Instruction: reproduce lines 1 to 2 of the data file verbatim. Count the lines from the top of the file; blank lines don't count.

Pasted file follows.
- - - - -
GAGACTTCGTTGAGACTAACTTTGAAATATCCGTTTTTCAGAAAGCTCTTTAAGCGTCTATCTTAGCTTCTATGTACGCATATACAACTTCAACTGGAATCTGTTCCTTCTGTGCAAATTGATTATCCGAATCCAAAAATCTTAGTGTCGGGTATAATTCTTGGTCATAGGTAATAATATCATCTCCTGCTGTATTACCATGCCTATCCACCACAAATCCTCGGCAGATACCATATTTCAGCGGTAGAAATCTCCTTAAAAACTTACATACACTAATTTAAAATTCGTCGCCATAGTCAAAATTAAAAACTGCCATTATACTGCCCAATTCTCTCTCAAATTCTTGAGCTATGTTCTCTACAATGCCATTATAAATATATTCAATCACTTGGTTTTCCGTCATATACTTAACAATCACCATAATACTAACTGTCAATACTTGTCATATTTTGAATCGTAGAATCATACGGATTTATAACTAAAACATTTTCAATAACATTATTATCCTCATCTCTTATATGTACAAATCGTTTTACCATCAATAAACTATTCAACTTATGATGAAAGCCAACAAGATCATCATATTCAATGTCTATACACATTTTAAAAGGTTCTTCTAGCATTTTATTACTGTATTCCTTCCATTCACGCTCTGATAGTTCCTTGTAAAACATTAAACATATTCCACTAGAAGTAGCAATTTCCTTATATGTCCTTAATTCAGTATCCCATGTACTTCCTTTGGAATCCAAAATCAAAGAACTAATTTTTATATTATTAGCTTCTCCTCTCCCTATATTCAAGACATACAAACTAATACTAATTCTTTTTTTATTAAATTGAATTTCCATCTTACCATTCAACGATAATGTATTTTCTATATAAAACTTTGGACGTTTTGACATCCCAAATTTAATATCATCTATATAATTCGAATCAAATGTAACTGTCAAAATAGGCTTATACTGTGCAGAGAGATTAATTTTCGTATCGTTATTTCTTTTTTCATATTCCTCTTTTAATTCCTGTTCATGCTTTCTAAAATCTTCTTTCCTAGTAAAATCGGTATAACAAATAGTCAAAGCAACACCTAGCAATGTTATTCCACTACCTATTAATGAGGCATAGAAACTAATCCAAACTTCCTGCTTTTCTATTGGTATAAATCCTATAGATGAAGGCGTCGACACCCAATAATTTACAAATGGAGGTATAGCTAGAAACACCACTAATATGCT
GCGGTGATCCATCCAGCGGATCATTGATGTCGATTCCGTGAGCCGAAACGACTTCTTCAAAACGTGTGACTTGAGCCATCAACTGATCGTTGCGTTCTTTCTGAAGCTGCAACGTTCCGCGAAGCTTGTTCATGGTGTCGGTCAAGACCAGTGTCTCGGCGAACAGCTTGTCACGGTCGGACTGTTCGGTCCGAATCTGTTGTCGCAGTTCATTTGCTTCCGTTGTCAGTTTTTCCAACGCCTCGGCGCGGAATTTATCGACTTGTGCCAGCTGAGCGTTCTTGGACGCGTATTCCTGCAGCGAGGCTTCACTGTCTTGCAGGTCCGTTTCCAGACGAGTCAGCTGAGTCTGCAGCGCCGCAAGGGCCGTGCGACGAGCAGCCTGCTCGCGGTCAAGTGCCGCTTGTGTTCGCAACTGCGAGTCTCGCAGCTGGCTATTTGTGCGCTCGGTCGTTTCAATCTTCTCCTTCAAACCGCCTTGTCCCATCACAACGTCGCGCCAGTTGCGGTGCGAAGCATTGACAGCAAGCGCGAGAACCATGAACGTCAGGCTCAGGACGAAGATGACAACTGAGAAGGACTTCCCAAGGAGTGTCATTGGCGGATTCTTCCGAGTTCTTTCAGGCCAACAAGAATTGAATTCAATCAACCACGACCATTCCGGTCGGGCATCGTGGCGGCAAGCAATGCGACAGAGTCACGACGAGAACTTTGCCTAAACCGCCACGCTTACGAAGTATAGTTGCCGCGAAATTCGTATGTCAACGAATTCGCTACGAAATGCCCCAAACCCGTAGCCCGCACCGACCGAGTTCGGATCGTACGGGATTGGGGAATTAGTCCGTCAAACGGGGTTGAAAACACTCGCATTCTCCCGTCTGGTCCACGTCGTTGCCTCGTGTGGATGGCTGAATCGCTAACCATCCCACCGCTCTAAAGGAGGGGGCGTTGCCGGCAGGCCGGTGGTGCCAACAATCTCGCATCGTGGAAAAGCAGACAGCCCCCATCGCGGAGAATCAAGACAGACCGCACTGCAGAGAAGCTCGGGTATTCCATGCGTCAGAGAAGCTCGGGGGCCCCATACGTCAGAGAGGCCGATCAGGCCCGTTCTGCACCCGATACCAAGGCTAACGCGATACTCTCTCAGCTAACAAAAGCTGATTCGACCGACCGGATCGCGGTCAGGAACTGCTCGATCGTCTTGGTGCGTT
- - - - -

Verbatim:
GAGACTTCGTTGAGACTAACTTTGAAATATCCGTTTTTCAGAAAGCTCTTTAAGCGTCTATCTTAGCTTCTATGTACGCATATACAACTTCAACTGGAATCTGTTCCTTCTGTGCAAATTGATTATCCGAATCCAAAAATCTTAGTGTCGGGTATAATTCTTGGTCATAGGTAATAATATCATCTCCTGCTGTATTACCATGCCTATCCACCACAAATCCTCGGCAGATACCATATTTCAGCGGTAGAAATCTCCTTAAAAACTTACATACACTAATTTAAAATTCGTCGCCATAGTCAAAATTAAAAACTGCCATTATACTGCCCAATTCTCTCTCAAATTCTTGAGCTATGTTCTCTACAATGCCATTATAAATATATTCAATCACTTGGTTTTCCGTCATATACTTAACAATCACCATAATACTAACTGTCAATACTTGTCATATTTTGAATCGTAGAATCATACGGATTTATAACTAAAACATTTTCAATAACATTATTATCCTCATCTCTTATATGTACAAATCGTTTTACCATCAATAAACTATTCAACTTATGATGAAAGCCAACAAGATCATCATATTCAATGTCTATACACATTTTAAAAGGTTCTTCTAGCATTTTATTACTGTATTCCTTCCATTCACGCTCTGATAGTTCCTTGTAAAACATTAAACATATTCCACTAGAAGTAGCAATTTCCTTATATGTCCTTAATTCAGTATCCCATGTACTTCCTTTGGAATCCAAAATCAAAGAACTAATTTTTATATTATTAGCTTCTCCTCTCCCTATATTCAAGACATACAAACTAATACTAATTCTTTTTTTATTAAATTGAATTTCCATCTTACCATTCAACGATAATGTATTTTCTATATAAAACTTTGGACGTTTTGACATCCCAAATTTAATATCATCTATATAATTCGAATCAAATGTAACTGTCAAAATAGGCTTATACTGTGCAGAGAGATTAATTTTCGTATCGTTATTTCTTTTTTCATATTCCTCTTTTAATTCCTGTTCATGCTTTCTAAAATCTTCTTTCCTAGTAAAATCGGTATAACAAATAGTCAAAGCAACACCTAGCAATGTTATTCCACTACCTATTAATGAGGCATAGAAACTAATCCAAACTTCCTGCTTTTCTATTGGTATAAATCCTATAGATGAAGGCGTCGACACCCAATAATTTACAAATGGAGGTATAGCTAGAAACACCACTAATATGCT
GCGGTGATCCATCCAGCGGATCATTGATGTCGATTCCGTGAGCCGAAACGACTTCTTCAAAACGTGTGACTTGAGCCATCAACTGATCGTTGCGTTCTTTCTGAAGCTGCAACGTTCCGCGAAGCTTGTTCATGGTGTCGGTCAAGACCAGTGTCTCGGCGAACAGCTTGTCACGGTCGGACTGTTCGGTCCGAATCTGTTGTCGCAGTTCATTTGCTTCCGTTGTCAGTTTTTCCAACGCCTCGGCGCGGAATTTATCGACTTGTGCCAGCTGAGCGTTCTTGGACGCGTATTCCTGCAGCGAGGCTTCACTGTCTTGCAGGTCCGTTTCCAGACGAGTCAGCTGAGTCTGCAGCGCCGCAAGGGCCGTGCGACGAGCAGCCTGCTCGCGGTCAAGTGCCGCTTGTGTTCGCAACTGCGAGTCTCGCAGCTGGCTATTTGTGCGCTCGGTCGTTTCAATCTTCTCCTTCAAACCGCCTTGTCCCATCACAACGTCGCGCCAGTTGCGGTGCGAAGCATTGACAGCAAGCGCGAGAACCATGAACGTCAGGCTCAGGACGAAGATGACAACTGAGAAGGACTTCCCAAGGAGTGTCATTGGCGGATTCTTCCGAGTTCTTTCAGGCCAACAAGAATTGAATTCAATCAACCACGACCATTCCGGTCGGGCATCGTGGCGGCAAGCAATGCGACAGAGTCACGACGAGAACTTTGCCTAAACCGCCACGCTTACGAAGTATAGTTGCCGCGAAATTCGTATGTCAACGAATTCGCTACGAAATGCCCCAAACCCGTAGCCCGCACCGACCGAGTTCGGATCGTACGGGATTGGGGAATTAGTCCGTCAAACGGGGTTGAAAACACTCGCATTCTCCCGTCTGGTCCACGTCGTTGCCTCGTGTGGATGGCTGAATCGCTAACCATCCCACCGCTCTAAAGGAGGGGGCGTTGCCGGCAGGCCGGTGGTGCCAACAATCTCGCATCGTGGAAAAGCAGACAGCCCCCATCGCGGAGAATCAAGACAGACCGCACTGCAGAGAAGCTCGGGTATTCCATGCGTCAGAGAAGCTCGGGGGCCCCATACGTCAGAGAGGCCGATCAGGCCCGTTCTGCACCCGATACCAAGGCTAACGCGATACTCTCTCAGCTAACAAAAGCTGATTCGACCGACCGGATCGCGGTCAGGAACTGCTCGATCGTCTTGGTGCGTT